management, were of course in on the fun.
Of note and a testimony to the
future of New York's upcoming generation of young pan musicians, was the
presence of two young steelpan prodigies in the audience. In
attendance was one of Marsicans Steel Orchestra's star front line pannists,
Lisa, daughter of Edmund "Bunny" Nurse, who came with Dad in tow. So
too, was Iman Pascall, who is a recognized solo performer in her own right,
and winner of multiple awards. Iman is heading to Florida Memorial
University on a musical scholarship in September. After seeing Garvin
Blake perform, Iman gushed that "she was next up on that stage."
When Uptown Renaissance owner and
hostess for the evening, Claudia Calliste, formally introduced both
the band, and herself just prior to the second set, she asked the crowd if
they would like to have a repeat performance within a month. Needless
to say, there was a resounding chorus of "Yes" from all around the room.
If the sold-out (including the bar area), standing-room only attendance, and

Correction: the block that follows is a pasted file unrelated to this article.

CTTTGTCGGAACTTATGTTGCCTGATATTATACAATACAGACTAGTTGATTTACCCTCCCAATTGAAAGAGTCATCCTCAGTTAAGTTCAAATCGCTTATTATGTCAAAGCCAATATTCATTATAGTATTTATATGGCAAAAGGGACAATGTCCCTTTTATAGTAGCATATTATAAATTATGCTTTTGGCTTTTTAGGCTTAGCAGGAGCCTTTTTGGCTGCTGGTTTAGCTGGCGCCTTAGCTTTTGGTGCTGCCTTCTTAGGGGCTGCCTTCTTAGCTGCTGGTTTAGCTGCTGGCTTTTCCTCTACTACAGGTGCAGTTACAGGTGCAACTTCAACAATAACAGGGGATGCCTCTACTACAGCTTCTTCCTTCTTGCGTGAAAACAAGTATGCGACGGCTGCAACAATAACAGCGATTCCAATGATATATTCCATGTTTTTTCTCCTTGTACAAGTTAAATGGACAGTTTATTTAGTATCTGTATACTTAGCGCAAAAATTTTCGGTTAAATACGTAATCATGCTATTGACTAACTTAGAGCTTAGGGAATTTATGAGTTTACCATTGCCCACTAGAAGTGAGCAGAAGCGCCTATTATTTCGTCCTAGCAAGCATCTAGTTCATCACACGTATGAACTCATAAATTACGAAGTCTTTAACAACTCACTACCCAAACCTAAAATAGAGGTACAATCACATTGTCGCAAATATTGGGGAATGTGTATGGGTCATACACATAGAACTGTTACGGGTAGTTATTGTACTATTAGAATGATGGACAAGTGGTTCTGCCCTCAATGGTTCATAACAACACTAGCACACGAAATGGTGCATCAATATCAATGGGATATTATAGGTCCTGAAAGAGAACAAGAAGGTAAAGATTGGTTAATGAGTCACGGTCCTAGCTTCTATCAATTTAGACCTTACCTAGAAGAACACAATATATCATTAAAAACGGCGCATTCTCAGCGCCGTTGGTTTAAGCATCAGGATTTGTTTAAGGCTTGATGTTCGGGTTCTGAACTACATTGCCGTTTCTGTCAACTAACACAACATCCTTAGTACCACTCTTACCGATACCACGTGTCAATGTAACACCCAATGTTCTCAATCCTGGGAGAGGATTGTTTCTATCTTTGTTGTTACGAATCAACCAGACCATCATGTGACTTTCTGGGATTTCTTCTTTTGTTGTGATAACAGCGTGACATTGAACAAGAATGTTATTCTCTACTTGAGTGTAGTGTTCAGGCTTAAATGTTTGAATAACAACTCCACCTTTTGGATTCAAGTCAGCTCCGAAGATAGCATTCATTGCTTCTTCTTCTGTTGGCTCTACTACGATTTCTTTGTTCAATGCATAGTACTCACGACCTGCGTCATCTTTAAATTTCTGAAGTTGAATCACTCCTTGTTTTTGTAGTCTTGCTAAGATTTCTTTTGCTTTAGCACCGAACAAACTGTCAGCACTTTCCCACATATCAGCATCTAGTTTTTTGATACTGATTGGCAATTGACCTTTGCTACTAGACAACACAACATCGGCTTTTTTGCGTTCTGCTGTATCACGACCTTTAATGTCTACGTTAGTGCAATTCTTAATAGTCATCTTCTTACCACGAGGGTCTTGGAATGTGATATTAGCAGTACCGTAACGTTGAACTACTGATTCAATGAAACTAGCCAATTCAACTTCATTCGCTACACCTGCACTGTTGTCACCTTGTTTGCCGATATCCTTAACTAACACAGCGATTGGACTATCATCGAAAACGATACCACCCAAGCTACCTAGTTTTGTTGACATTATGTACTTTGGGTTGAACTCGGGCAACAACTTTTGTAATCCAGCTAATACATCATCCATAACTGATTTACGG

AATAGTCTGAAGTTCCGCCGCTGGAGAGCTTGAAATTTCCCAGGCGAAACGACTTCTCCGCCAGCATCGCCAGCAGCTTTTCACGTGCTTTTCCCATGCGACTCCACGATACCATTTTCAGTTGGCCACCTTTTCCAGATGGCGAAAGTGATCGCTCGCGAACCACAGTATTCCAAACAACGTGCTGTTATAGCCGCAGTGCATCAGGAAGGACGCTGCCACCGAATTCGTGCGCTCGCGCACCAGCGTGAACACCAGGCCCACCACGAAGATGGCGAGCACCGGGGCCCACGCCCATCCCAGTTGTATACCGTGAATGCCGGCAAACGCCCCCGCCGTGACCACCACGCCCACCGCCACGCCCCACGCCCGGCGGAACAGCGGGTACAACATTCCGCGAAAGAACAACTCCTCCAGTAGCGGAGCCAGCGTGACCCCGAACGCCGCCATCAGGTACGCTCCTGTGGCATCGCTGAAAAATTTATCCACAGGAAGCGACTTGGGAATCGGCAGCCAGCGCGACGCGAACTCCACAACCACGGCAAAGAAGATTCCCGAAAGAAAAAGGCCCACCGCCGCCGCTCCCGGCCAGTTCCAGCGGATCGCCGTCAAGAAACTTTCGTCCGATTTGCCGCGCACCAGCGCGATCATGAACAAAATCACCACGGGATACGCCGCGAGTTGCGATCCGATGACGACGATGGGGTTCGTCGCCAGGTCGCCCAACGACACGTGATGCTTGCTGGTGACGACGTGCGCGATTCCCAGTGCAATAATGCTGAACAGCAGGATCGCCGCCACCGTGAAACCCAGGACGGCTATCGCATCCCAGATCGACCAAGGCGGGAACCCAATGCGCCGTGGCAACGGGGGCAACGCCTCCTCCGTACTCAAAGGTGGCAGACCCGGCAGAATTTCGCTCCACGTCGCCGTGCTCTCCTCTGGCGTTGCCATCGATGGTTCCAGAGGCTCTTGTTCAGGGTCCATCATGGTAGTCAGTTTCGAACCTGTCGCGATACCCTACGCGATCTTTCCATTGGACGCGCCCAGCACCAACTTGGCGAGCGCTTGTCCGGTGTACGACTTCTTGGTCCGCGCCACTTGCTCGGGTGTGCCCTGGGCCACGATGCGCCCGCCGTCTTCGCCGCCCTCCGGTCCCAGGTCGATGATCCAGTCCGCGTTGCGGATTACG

that response are anything to go by, then Pan Jazz's first trip uptown to
Harlem, was a staggering success. For those who could not get tickets
this time around, they are strongly advised to keep their ears and eyes open
for the next Pan Jazz show at the Uptown Renaissance Restaurant.
Contact Claudia or Eleanor at 1 (212) 280-2224.
The Garvin Blake Quintet may be contacted at:
One cannot have a serious conversation
about pan, and the development and history of the pan movement,
without talking about the role of the first music of the steelpan
- Calypso music, and of course, the Calypsonians. Over the next
few weeks WST will focus on these great griots and troubadours.